President Trump may be using his Twitter account to threaten airstrikes against Syria — but that doesn’t change the fact that he has no constitutional authority to order those strikes.
Unfortunately, the section of the Constitution that gives the power to declare war to Congress, and Congress alone, has become a section of the Constitution that most of our politicians — and our pundits — ignore. Debates on the issue these days are usually between only two sides — “He should” vs. “He shouldn’t” — while the important question of “Can he?” goes completely ignored. It often feels as though Article I, Section 8 has been all but forgotten, which is why I was so glad to see the recent comments from Senator Bernie Sanders.
“President Trump has no legal authority for broadening the war in Syria,” Sanders said in a statement. “It is Congress, not the president, who determines whether our country goes to war, and Congress must not abdicate that responsibility.”
“If President Trump believes that expanding the war in Syria will bring stability to the region and protect American interests, he should come to Congress with his ideas,” he continued.
There are many things that I disagree with Senator Sanders on (such as economic policy, spending, and health care) but here, he is absolutely right. The president has absolutely no authority to take military action against Syria. The Constitution is clear about this; it’s not hard to understand. In fact, it’s something that President Trump himself seemed to understand back in 2013 when Barack Obama was president:
The President must get Congressional approval before attacking Syria-big mistake if he does not!
— Donald J. Trump (@realDonaldTrump) August 30, 2013
Twenty thirteen Trump was right; 2018 Trump is wrong. As Representative Justin Amash explained in a series of tweets earlier this week, there is absolutely nothing in the 1973 War Powers Resolution that allows President Trump to take action against Syria. According to the resolution: “The constitutional powers of the President as Commander-in-Chief to introduce United States Armed Forces into hostilities, or into situations where imminent involvement . . . in hostilities is clearly indicated by the circumstances, are exercised only pursuant to (1) a declaration of war, (2) specific statutory authorization, or (3) a national emergency created by attack upon the United States, its territories or possessions, or its armed forces.” That’s it. As Representative Amash points out:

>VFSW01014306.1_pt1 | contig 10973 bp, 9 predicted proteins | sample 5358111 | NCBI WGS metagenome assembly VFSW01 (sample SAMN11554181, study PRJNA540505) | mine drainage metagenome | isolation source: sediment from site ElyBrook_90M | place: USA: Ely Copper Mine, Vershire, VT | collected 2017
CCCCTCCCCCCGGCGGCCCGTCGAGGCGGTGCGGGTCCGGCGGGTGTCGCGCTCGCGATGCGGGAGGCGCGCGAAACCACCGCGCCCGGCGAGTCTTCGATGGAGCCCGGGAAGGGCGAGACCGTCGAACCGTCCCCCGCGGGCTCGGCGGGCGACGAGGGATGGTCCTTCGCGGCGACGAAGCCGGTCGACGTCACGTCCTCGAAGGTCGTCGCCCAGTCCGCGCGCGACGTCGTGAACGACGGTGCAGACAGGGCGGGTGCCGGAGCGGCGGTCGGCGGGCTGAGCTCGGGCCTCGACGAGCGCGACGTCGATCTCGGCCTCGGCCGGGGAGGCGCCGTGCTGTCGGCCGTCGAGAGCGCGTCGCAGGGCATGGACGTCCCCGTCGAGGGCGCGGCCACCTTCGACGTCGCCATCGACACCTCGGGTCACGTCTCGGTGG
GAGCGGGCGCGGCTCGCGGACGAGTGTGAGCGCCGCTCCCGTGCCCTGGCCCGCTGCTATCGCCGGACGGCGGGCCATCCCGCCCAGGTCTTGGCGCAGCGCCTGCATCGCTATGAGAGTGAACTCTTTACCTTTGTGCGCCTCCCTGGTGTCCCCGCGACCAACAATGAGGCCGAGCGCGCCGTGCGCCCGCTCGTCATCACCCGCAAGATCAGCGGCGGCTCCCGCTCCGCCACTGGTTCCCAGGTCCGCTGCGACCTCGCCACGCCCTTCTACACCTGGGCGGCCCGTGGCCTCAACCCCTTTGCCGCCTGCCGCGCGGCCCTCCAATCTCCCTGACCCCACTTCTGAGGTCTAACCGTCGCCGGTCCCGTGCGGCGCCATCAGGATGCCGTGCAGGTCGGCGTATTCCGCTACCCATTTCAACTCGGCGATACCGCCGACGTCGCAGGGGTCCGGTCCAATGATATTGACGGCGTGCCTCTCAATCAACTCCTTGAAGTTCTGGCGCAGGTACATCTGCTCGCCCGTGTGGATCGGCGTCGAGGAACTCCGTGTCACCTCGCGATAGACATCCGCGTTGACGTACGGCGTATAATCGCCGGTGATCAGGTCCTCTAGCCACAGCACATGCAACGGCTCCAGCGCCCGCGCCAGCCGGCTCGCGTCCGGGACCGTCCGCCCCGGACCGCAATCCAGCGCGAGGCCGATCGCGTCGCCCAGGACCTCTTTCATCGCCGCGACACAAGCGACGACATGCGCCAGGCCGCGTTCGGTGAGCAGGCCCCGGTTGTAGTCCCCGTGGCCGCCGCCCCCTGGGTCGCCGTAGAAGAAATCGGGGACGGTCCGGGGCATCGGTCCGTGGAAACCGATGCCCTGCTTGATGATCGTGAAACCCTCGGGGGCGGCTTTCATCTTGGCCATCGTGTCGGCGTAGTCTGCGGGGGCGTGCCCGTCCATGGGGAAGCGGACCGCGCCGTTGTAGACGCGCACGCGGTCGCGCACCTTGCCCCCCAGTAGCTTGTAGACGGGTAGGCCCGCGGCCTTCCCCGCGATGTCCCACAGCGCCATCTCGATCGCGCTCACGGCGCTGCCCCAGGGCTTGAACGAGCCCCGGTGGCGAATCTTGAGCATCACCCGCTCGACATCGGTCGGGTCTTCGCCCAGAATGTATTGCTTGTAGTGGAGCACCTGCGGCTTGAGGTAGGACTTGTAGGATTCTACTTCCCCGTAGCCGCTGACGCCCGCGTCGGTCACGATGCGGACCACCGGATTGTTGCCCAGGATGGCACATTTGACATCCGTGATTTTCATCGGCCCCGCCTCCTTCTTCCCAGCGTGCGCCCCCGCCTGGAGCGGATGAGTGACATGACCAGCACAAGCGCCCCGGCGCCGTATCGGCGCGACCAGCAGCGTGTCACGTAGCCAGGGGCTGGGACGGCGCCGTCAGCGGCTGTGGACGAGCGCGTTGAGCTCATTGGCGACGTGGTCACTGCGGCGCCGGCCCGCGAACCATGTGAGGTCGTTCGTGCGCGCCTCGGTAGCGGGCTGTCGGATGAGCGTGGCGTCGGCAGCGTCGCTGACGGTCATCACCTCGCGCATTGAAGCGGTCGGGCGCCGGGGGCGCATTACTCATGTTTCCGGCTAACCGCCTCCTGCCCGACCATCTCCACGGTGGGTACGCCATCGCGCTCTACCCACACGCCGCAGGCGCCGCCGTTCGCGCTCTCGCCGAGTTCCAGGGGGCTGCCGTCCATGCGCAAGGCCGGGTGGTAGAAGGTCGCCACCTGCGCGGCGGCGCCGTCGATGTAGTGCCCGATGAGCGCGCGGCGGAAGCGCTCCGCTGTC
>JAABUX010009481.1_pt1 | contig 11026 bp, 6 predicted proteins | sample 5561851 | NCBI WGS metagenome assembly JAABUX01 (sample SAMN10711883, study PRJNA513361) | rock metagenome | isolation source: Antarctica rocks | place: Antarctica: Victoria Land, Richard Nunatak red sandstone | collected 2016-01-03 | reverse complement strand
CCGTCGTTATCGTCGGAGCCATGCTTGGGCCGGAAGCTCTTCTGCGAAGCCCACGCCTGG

Read (1), (2), and (3) carefully. Is there any suggestion that the president can take *offensive* military action without congressional approval? No. The only situation in which he may dispense with congressional approval is to *defend* against a sudden attack on our country.
— Justin Amash (@justinamash) April 10, 2018
It’s true: That the Syrian government under Bashar al-Assad allegedly used chemical weapons against its own people is both sad and disgusting, but the thing is, there’s just no clause in the Constitution that makes an exception for the use of military force without congressional approval for things that are sad or disgusting. It just isn’t there, so it just isn’t allowed.
Personally, it’s my view that taking action in Syria would be a mistake. For one thing, I’m not sure what President Trump thinks it would accomplish. It clearly wouldn’t stop Assad from doing these kinds of horrific things in the future. After all, President Trump launched a missile strike against Syria in April 2017 in response t a different chemical attack, and it clearly seems that Assad has still gone ahead and done it again anyway. Striking Syria just doesn’t seem like a good use of force or resources, especially when it would threaten to put us in further conflict with Russia. I do understand that not everyone agrees with me on this, and it’s certainly something that’s up for debate.
What’s not up for debate, however, is that it isn’t supposed to be President Trump’s choice alone. The Constitution is clear.